Nothing to lose really.

In yet another "break" from the Delta build I spent some time making a part you cannot buy for your Sturmey Archer Drum-Hub backplates.
The backplates are common but the parts that fit either side of the backplate differ depending if you are using bolted-on hubs or "Quick-Release" pin attached hubs.
But you cannot buy the QR variant parts anywhere, from anyone. :(
I bent/broke one of mine and Paul (Stormbird) kindly swapped some he had in storage, for me buying him the non-QR components which bizarrely you can actually buy.

But, I have been buying additional SA Drum Hubs which have come without internals or backplate mounts, so I need to make some.

Today I completed the "awkward part" of the operation ... The threading of the rod which will be drilled out for the QR-Pin or M12 bolt.
Threading M16 Fine on a "Baby Lathe" which is underpowered and lacks rigidity is often fraught and punctuated with slipping belts and Anglo-Saxon epithets.

However, this first one was done OK and all that remains is to drill out the 12mm hole for the axle-pin/bolt and some flats on the internal hub end.

Hello peeps,

It has been a while.
I have been busy on all sorts of not AZ stuff but I returned to the manufacturing of the SA drum hub parts this week as it has been raining and just not fun out of doors.

Here are two SA QR back plate mounts that I made as a copy of an original.

The top one want a little bit of "tidy-up" on that LH face where you can see it has a slope instead of a flat.


Here is one of my "home-made parts wearing the shop-bought accompanying bits from an SA original. :)

Same, but slightly different. I need to put the "flats" on mine as you have to tighten all the parts up against each other when you mount the backplates to your bike/trike.
Instead of an expensive (£40 each) QR pin, I shall make some adjustable silver steel pins with an "R-Clip" hole on the inside end.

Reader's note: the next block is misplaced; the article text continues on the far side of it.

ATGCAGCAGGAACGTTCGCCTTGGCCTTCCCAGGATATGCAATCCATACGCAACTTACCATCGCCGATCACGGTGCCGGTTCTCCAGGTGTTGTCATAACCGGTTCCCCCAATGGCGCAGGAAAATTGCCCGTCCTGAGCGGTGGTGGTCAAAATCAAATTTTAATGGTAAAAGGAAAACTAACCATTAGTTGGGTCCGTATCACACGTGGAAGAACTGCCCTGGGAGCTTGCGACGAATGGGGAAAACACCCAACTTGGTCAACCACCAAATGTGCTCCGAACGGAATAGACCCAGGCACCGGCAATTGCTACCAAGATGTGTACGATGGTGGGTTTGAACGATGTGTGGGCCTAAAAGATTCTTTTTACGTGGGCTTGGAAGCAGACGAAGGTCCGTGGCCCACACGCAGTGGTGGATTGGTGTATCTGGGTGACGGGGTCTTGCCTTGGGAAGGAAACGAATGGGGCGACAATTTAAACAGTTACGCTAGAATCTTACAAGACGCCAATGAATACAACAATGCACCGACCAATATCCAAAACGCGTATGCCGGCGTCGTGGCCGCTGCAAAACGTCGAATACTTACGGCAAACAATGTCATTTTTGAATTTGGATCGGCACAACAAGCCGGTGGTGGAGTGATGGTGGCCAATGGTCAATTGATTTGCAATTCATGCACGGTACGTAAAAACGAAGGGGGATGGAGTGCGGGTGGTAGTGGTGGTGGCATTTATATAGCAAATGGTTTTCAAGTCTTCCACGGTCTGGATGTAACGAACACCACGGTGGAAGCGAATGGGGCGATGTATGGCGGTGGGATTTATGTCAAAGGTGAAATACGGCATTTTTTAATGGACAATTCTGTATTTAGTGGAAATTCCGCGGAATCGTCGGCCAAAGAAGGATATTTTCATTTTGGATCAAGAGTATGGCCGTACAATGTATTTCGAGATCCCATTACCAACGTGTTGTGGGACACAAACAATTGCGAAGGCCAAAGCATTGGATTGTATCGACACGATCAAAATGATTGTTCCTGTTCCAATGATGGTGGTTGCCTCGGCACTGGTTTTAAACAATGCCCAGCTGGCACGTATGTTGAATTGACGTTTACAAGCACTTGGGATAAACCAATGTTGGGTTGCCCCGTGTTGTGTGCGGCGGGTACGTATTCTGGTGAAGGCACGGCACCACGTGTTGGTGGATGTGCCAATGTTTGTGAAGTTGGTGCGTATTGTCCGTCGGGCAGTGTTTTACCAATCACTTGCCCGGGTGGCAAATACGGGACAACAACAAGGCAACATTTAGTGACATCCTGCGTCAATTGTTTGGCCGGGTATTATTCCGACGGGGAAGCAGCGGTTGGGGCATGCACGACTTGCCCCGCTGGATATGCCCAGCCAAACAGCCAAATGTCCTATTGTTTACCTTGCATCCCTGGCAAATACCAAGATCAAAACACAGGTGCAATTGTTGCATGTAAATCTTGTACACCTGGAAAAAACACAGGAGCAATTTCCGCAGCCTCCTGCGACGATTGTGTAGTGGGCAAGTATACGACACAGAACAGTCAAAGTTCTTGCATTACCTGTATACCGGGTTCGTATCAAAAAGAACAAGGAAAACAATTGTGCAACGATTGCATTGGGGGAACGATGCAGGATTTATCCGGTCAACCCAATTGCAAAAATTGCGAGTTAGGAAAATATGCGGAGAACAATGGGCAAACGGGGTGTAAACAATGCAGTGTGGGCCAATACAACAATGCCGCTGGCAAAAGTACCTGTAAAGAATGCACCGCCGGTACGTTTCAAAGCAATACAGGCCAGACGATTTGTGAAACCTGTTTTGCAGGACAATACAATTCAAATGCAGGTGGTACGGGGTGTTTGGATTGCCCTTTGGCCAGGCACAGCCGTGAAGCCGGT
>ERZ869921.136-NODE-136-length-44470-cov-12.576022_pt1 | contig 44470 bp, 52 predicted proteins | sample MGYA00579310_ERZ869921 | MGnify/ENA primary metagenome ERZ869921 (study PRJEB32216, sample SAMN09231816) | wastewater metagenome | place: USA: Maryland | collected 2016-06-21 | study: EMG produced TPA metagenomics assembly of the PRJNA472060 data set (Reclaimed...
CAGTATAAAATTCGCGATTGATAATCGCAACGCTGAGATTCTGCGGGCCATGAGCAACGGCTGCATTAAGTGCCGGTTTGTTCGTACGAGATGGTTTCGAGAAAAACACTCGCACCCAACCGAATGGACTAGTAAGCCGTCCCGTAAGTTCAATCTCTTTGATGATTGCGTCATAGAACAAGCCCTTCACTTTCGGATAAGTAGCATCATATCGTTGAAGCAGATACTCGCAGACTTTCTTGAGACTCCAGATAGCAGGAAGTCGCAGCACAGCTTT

I received some Stainless nut's and washers that I had ordered for the hub's today.

Below is a picture of one of the hubs wearing the official Sturmey Archer parts, alongside the other one wearing the parts that I made on my lathe.
The first nut you see that is up against the backplate has a shoulder turned on it to a 19.5mm diameter and a depth/length of 2.5mm.
Centring the M16 SS nut in the 4-Jaw was interesting, but I was too lazy to swap the 4-Jaw out for the 3-Jaw.

The "all Sturmey Archer" one is on the left. The Hybrid Sturmey Archer/Clarke one is on the right. :)

I am pleased with how it has come out and I will make some more for other SA Hub's I have.

Last edited:
A little side-note:
I had a discussion with Paul (Stormbird) earlier this year about 2WD units for the Pedal Cars.

You can buy commercial ones but they can cost about £400.

As some of you will know I have made a 2WD unit out of two Sturmey-Archer free-wheels; but it relies on an external IGH for any gearing.
I was given some parts to tinker with by Paul and I have had a mess about to see what I can come up with to construct a 2WD unit that incorporates a cassette carrier.
Derailleur gears are definitely a lot lighter than IGH gears.

Here are the parts (working from left to right):